I popped in and out of shops, and Madrid just grew busier and busier with each new place I went. I walked along Gran Via, something of a mix between The Magnificent Mile of Chicago and New York's Fifth Avenue. Stores like Zara, Tous, and Primark were swarmed with people and there were street performers building towers (human towers!) in the middle of the streets. I was starting to feel tired from all the walking I'd done, and decided to head back towards Atocha to find something for dinner. I passed so many places along the way that I'd noted on my "must-see" list: Edificio Metropolis, the Circulo de Belles Artes, the Plaza de Cibeles, and even past the Museo Naval. I wound up at a place called La Rollerie on Atocha, a nice but casual place with white, wooden chairs and bottles of olive oil decorating the tables. I ordered una rioja (a type of red wine) and a tropical prawn (shrimp) salad. I asked the waiter for recommendations as I planned out what to do in subsequent days, and we talked for awhile of the best spots in Madrid.

I stopped in and out of a few other places on my way home, including a tavern-style restaurant and wine bar called Mas al Sur. It was right down the street from my AirBnb, so I thought it would be a great spot to end the day. I had another rioja and to my surprise, the man sitting next to me at the bar was another American. His name was Max, and he lived a few hours outside of Madrid teaching English. He was originally from Philadelphia, working in a small village in Spain, and decided to visit the city for the weekend. We talked for some time, discussing our plans for the weekend, and when I mentioned the next day's plan to go to El Sobrino de Botin (supposedly the world's oldest restaurant and a popular spot for Hemingway back in the day), he decided to join. We decided on a time to meet the next day, then said our good-byes and headed out.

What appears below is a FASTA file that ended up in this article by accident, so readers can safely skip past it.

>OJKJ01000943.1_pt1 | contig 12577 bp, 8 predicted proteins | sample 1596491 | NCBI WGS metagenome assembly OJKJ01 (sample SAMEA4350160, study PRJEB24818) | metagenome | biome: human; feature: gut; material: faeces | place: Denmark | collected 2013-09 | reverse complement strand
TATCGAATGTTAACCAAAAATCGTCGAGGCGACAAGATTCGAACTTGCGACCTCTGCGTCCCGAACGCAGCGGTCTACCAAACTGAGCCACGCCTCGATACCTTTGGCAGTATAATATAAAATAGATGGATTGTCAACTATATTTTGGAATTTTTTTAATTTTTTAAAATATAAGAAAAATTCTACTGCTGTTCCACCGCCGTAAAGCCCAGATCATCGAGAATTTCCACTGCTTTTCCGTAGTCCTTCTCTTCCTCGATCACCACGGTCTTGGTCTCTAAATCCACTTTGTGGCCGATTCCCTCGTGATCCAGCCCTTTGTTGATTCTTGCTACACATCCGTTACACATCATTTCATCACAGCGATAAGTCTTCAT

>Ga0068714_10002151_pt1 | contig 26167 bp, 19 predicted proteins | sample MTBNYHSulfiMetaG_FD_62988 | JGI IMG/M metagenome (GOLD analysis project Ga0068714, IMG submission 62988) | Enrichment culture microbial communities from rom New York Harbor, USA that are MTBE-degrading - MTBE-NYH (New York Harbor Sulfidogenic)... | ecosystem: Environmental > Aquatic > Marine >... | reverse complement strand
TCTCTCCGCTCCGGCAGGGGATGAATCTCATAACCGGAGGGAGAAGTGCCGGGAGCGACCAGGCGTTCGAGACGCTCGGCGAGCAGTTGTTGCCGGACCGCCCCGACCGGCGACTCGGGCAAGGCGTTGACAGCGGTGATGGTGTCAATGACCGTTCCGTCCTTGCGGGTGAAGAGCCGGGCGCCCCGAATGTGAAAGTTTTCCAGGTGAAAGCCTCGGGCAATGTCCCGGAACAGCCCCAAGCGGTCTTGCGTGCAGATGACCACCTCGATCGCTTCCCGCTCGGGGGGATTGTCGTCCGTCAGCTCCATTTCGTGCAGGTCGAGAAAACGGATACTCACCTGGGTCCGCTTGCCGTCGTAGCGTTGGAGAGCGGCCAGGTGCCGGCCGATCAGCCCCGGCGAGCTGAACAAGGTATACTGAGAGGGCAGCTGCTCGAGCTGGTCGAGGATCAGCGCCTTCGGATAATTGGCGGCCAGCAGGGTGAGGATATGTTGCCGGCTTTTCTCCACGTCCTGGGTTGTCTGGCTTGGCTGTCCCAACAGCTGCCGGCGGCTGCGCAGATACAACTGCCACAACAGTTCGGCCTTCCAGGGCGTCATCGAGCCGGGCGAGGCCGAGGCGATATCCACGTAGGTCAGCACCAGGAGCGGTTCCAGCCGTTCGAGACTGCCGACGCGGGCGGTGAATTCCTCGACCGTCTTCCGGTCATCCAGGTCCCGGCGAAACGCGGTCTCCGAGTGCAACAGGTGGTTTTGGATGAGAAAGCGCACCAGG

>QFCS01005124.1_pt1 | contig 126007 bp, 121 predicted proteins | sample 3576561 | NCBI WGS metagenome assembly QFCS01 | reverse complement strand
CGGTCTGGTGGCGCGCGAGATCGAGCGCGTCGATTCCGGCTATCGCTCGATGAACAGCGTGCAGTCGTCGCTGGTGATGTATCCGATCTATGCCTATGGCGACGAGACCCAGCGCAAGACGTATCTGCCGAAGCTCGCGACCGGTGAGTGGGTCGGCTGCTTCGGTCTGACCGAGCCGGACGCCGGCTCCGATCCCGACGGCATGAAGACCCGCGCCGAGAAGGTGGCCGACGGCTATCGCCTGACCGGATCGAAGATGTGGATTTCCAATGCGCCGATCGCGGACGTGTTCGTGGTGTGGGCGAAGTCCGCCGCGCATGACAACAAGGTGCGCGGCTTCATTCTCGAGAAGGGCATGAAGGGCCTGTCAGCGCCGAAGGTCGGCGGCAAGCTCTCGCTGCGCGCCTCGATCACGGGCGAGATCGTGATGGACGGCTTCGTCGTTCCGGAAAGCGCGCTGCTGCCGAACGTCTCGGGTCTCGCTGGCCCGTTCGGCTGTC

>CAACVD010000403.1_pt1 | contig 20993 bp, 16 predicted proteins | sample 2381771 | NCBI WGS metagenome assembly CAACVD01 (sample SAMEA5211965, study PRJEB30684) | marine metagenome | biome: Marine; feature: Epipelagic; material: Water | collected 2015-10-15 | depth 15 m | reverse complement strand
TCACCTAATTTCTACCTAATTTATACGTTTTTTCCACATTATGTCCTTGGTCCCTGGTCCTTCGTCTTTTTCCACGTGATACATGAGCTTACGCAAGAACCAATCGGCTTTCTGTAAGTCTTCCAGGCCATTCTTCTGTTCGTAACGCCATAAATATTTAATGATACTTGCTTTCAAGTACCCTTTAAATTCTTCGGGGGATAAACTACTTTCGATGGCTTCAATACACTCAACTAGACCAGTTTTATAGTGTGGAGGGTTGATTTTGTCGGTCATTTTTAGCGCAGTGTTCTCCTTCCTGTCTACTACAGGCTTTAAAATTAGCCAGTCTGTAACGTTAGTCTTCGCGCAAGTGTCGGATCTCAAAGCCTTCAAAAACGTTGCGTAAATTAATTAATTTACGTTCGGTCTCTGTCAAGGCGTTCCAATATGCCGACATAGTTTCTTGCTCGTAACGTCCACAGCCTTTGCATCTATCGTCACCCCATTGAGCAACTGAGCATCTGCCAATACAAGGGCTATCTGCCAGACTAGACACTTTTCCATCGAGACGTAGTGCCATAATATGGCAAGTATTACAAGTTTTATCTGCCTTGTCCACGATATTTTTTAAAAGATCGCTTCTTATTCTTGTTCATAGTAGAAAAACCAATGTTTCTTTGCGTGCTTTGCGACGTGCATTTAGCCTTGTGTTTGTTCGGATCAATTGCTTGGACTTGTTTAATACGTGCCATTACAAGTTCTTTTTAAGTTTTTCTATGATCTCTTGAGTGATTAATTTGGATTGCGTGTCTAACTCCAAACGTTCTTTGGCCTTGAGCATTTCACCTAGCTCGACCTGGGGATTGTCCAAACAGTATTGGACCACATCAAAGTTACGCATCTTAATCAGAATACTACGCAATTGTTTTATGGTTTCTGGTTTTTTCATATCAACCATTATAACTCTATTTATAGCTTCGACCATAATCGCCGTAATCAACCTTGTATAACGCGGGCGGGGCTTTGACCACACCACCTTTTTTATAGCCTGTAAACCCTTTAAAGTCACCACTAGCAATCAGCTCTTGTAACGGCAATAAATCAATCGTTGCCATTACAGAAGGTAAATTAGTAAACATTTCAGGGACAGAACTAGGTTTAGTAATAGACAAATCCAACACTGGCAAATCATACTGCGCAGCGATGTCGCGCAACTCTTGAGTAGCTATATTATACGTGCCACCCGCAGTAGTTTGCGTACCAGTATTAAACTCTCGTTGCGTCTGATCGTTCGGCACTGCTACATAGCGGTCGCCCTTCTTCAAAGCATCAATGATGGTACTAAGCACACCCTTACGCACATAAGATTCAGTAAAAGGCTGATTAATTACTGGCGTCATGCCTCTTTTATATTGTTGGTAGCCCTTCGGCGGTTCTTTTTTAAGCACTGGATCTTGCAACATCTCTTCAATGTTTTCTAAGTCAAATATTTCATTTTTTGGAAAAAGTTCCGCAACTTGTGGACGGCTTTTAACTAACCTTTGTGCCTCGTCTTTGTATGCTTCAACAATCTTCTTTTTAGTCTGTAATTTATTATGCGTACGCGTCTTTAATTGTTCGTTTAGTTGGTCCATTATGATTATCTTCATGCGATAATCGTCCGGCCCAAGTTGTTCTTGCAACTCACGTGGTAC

After Mas al Sur, I made it home and fell asleep instantly. It wasn't until 4:30 in the morning that I realized how awful I was feeling, and woke up with a terrible cough and sore throat. I could hardly swallow and had a massive headache, so it took some time before I fell asleep again. Maybe it was just exhaustion, maybe it was allergies to all of the smoke from people in the streets. Whatever it was, I certainly hoped it would be gone in the morning. I still had over a week to go in Spain!

Adjusting in a Covid World

If you would’ve asked me at the start of the year what I thought 2020 would look like, I can guarantee my answer would have been much, much ...